How to deal with someone who talks behind your back … and more!

I have had many requests to send the following list of answers from The Reactor Factor: How to handle difficult work situations without going nuclear. Perhaps our current lagging economy and skyrocketing unemployment is driving these requests. Or maybe it is dysfunctional work teams, poor leadership or just plain toxic people.

Do you have additional approaches that work for you?  Please share! I’m thinking my next book title will be SOS: Stamp Our Stupidity. Your story may land in that new resource!

I can no longer deal with a fellow colleague who talks behind my back.

You first have to approach this person who you believe is talking behind your back by saying something similar to, “I understand that someone has been saying <add the issues here> behind my back.  It is not true and I want to make sure this stops.  Do you know anything about it?  Can you help me end this gossip?” The behavior must be called to their face.  If this does not work, go to your superior and tell them what your approach has been and ask for their assistance in ending these untruths.

I don’t get along with my manager.

This is your issue not theirs.  Take time to learn about and understand their mode of communication and their behavioral style. Then train yourself to flex to their style. (You may need to read Chapter 4 What Leaders Want in The Reactor Factor again.) You must learn to accept their “quirks” because they are your superior. If it is unbearable, repackage yourself and find another job.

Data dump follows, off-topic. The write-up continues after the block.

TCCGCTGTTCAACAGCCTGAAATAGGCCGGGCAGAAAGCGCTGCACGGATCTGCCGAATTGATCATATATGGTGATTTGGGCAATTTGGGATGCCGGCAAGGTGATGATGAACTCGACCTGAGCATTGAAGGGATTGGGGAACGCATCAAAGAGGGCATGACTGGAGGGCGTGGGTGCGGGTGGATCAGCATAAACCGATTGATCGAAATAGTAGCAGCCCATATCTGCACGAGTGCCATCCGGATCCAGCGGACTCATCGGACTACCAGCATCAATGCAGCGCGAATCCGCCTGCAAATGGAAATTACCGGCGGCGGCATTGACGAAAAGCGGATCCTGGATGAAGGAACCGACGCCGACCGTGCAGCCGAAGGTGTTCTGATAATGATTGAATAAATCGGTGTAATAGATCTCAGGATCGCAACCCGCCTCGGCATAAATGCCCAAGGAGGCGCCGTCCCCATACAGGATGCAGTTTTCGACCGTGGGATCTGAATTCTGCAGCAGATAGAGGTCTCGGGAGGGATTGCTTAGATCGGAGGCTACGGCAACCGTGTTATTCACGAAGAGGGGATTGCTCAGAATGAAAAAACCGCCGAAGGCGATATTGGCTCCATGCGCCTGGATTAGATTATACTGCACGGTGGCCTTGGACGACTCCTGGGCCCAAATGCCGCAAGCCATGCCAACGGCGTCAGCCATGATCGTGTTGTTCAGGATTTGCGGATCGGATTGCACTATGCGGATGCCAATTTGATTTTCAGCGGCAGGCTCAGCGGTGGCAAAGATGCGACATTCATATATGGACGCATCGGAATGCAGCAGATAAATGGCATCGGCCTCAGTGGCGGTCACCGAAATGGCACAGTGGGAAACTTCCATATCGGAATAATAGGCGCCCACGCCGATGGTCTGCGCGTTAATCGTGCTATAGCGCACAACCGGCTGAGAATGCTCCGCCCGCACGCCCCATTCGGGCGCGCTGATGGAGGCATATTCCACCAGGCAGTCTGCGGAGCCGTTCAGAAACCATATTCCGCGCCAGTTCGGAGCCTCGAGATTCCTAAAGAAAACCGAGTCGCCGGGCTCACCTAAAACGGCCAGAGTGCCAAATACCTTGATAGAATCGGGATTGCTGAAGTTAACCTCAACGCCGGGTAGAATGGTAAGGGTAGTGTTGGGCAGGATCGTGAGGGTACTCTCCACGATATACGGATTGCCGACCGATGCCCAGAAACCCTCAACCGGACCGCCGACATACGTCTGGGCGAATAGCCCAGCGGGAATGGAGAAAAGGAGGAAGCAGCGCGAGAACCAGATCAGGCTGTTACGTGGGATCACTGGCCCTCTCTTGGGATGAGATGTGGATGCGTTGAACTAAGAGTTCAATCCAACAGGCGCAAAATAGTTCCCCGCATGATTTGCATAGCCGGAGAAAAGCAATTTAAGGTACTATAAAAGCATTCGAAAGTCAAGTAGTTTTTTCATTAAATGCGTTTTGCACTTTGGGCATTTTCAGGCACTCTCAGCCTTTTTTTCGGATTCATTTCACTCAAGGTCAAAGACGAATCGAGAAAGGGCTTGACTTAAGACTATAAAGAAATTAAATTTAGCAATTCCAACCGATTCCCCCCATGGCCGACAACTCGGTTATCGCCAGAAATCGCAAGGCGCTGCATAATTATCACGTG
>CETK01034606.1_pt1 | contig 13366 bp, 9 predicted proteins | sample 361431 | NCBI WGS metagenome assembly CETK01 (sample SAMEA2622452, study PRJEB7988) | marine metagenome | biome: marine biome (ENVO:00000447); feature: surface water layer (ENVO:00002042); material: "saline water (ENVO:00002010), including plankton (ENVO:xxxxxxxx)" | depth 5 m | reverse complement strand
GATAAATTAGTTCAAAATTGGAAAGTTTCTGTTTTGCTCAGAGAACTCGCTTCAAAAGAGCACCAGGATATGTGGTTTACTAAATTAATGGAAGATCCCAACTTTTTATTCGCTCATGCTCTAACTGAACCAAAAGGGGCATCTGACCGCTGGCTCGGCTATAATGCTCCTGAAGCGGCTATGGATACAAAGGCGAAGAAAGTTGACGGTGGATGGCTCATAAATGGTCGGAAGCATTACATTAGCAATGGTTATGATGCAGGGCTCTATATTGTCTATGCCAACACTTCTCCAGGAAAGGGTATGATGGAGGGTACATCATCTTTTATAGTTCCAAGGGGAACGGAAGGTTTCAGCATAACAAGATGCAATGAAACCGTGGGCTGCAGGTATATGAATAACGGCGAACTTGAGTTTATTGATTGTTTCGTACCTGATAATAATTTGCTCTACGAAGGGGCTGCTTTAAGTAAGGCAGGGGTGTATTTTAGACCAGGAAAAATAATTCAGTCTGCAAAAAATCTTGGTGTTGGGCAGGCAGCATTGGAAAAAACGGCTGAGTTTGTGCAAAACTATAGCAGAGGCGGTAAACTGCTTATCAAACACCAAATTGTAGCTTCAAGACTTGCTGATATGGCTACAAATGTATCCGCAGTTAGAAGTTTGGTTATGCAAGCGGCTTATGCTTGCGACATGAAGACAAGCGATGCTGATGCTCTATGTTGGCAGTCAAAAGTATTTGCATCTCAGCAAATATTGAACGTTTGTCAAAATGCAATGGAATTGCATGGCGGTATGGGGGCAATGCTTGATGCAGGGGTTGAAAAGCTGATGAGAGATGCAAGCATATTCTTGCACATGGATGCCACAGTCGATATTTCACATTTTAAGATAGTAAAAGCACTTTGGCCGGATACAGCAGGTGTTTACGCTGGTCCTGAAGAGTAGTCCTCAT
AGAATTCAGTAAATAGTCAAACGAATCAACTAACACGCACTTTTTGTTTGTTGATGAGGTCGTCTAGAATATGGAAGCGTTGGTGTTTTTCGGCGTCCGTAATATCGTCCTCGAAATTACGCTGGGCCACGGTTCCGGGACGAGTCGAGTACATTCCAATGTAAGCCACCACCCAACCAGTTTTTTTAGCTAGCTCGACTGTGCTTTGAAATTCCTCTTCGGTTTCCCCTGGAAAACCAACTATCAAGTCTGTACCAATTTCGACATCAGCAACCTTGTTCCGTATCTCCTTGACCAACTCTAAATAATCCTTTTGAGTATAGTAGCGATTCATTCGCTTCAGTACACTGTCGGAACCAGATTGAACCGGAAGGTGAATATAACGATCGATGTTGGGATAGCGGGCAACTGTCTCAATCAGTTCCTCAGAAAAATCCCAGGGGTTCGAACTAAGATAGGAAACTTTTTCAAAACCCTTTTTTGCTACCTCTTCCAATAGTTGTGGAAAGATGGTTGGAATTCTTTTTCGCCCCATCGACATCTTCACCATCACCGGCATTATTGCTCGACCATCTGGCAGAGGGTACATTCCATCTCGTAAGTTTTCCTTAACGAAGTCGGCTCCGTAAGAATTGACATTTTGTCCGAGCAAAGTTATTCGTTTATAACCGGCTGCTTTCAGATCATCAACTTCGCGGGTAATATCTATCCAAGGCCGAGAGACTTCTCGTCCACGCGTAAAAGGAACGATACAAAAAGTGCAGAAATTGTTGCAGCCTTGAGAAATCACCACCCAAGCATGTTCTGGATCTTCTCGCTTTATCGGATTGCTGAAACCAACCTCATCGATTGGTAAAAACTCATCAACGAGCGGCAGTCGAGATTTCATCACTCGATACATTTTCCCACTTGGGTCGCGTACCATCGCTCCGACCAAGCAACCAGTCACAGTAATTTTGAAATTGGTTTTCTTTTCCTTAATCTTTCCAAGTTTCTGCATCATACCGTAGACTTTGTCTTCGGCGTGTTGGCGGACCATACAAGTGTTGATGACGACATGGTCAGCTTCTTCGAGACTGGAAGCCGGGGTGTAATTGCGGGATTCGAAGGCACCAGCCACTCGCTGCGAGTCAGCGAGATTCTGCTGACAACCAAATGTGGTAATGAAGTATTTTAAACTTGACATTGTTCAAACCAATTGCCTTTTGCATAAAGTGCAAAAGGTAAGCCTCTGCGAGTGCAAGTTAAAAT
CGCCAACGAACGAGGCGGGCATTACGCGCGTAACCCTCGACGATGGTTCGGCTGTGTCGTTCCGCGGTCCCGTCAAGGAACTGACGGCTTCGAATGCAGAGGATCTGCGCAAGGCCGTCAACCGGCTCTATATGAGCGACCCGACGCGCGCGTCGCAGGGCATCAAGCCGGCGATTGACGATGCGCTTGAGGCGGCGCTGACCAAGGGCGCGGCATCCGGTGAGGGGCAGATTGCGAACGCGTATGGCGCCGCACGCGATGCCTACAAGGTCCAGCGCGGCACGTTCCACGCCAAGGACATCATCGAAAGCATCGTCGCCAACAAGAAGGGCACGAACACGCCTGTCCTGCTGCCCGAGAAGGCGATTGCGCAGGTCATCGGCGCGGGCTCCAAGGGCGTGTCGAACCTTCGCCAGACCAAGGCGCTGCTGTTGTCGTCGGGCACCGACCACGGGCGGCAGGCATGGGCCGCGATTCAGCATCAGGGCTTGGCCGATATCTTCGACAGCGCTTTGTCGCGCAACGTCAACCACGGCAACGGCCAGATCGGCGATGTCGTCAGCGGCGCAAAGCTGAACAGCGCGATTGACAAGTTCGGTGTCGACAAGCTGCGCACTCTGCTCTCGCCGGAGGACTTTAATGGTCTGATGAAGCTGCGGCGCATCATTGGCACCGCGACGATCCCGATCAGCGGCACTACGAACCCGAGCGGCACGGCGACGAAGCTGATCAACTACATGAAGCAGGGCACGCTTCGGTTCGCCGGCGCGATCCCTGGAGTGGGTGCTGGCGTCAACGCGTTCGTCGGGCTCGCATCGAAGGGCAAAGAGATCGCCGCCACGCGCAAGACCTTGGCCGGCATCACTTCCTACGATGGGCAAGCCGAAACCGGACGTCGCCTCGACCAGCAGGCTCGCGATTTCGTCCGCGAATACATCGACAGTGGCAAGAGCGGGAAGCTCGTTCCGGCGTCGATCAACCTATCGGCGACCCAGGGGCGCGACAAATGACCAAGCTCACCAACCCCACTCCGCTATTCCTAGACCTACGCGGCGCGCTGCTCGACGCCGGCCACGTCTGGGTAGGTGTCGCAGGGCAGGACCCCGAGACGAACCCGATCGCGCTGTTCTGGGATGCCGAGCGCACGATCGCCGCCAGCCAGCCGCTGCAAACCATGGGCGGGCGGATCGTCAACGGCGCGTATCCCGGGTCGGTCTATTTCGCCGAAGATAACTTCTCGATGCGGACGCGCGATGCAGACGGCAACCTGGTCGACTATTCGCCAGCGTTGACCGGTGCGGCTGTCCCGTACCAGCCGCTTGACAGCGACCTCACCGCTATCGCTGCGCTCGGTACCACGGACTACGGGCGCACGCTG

My manager doesn’t like me.

This is your perception. Determine the work outcomes expected of you by your manager. If they don’t tell you, start the conversation. Ask for the rewards of doing the job and the consequences of not doing the job. The relationship with your boss does not have to be a love fest.

My work environment has turned hostile and I have to tell someone what is going on.

If you feel physically threatened, you need to first notify your leader and if no action is taken, consult with your human resources department.  If you don’t have one, you can notify the EEOC Before you take this step, do everything you can to resolve the conflict and hostility yourself.  These are soft skills and your company expects you to have and use them. Do not go running to someone else, like the EEOC, until you have exerted every option.

Marsha Petrie Sue, MBA, CSP

Photographer, Fisherman, Outdoors Woman and Wife to “The Boy Named Sue”

Also a Professional Speaker and Author of a bunch of books and other stuff

Connect with Marsha: TWITTER @mpsue; LINKEDIN; PLAXO; FACEBOOK


Be Sociable, Share!

One Comment

  1. Jan says:

    Great advice! Love your approach. Thanks!

Leave a Reply

Your email address will not be published. Required fields are marked *